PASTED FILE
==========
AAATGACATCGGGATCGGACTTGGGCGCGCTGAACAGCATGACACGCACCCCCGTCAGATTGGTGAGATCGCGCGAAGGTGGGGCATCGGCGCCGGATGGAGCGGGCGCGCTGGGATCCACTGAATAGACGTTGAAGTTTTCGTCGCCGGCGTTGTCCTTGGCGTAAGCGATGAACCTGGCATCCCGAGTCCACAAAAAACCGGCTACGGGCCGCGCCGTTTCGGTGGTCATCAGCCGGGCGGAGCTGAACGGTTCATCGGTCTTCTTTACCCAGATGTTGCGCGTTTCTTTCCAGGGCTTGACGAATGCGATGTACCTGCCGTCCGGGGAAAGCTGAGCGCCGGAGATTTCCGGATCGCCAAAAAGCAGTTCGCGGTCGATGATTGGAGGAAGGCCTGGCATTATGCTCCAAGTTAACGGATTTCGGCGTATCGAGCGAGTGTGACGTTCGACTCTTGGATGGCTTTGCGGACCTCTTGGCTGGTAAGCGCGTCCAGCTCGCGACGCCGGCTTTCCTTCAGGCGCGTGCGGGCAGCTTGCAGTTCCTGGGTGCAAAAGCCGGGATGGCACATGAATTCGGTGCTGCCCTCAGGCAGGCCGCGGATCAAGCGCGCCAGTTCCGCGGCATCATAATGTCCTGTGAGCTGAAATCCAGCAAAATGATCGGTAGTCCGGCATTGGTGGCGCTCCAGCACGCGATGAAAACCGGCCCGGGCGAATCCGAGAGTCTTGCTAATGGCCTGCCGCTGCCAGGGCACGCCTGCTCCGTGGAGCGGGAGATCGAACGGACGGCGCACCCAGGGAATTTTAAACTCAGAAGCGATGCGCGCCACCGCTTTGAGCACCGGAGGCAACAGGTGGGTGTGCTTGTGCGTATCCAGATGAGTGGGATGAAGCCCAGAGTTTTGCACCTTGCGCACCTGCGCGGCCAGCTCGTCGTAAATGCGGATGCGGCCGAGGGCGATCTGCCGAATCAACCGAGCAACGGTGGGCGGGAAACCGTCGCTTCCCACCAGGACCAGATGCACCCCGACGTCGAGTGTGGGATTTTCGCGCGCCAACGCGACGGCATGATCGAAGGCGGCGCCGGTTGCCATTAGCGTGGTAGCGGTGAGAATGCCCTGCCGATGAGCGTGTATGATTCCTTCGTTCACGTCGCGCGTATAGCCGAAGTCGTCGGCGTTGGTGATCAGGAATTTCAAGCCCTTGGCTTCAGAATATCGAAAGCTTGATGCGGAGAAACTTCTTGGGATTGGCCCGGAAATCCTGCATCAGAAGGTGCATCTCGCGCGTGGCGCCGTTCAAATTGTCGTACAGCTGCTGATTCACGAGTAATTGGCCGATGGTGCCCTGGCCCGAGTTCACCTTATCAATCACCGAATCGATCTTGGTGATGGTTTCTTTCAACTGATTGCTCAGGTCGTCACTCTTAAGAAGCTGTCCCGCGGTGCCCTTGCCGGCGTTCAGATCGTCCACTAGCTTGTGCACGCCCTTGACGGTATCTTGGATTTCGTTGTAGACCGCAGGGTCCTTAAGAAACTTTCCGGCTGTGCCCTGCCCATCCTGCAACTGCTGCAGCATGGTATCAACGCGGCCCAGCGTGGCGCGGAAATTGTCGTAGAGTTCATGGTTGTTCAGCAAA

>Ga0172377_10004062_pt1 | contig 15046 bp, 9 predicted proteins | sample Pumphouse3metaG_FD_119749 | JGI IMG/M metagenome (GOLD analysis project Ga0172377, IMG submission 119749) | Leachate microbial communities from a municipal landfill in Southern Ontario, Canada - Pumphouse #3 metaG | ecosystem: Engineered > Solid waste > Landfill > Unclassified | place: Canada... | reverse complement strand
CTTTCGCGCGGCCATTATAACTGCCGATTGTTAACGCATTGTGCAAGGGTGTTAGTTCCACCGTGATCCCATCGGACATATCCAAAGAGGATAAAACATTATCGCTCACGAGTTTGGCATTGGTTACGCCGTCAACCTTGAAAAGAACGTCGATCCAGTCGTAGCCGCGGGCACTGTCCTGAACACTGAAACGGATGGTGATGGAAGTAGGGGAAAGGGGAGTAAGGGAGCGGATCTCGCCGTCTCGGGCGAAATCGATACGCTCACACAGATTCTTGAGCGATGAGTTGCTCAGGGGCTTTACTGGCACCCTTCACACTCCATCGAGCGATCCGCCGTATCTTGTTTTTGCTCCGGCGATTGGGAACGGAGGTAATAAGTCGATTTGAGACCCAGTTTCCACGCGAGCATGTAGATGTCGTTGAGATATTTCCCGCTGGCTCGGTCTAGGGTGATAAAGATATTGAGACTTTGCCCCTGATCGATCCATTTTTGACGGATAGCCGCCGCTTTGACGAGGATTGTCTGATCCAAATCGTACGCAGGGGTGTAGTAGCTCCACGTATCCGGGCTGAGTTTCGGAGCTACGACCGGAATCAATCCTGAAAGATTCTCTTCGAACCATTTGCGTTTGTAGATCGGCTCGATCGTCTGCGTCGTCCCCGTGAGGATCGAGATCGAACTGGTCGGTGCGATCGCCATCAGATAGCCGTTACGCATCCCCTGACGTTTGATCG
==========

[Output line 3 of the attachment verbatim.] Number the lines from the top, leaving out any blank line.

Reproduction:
CTTTCGCGCGGCCATTATAACTGCCGATTGTTAACGCATTGTGCAAGGGTGTTAGTTCCACCGTGATCCCATCGGACATATCCAAAGAGGATAAAACATTATCGCTCACGAGTTTGGCATTGGTTACGCCGTCAACCTTGAAAAGAACGTCGATCCAGTCGTAGCCGCGGGCACTGTCCTGAACACTGAAACGGATGGTGATGGAAGTAGGGGAAAGGGGAGTAAGGGAGCGGATCTCGCCGTCTCGGGCGAAATCGATACGCTCACACAGATTCTTGAGCGATGAGTTGCTCAGGGGCTTTACTGGCACCCTTCACACTCCATCGAGCGATCCGCCGTATCTTGTTTTTGCTCCGGCGATTGGGAACGGAGGTAATAAGTCGATTTGAGACCCAGTTTCCACGCGAGCATGTAGATGTCGTTGAGATATTTCCCGCTGGCTCGGTCTAGGGTGATAAAGATATTGAGACTTTGCCCCTGATCGATCCATTTTTGACGGATAGCCGCCGCTTTGACGAGGATTGTCTGATCCAAATCGTACGCAGGGGTGTAGTAGCTCCACGTATCCGGGCTGAGTTTCGGAGCTACGACCGGAATCAATCCTGAAAGATTCTCTTCGAACCATTTGCGTTTGTAGATCGGCTCGATCGTCTGCGTCGTCCCCGTGAGGATCGAGATCGAACTGGTCGGTGCGATCGCCATCAGATAGCCGTTACGCATCCCCTGACGTTTGATCG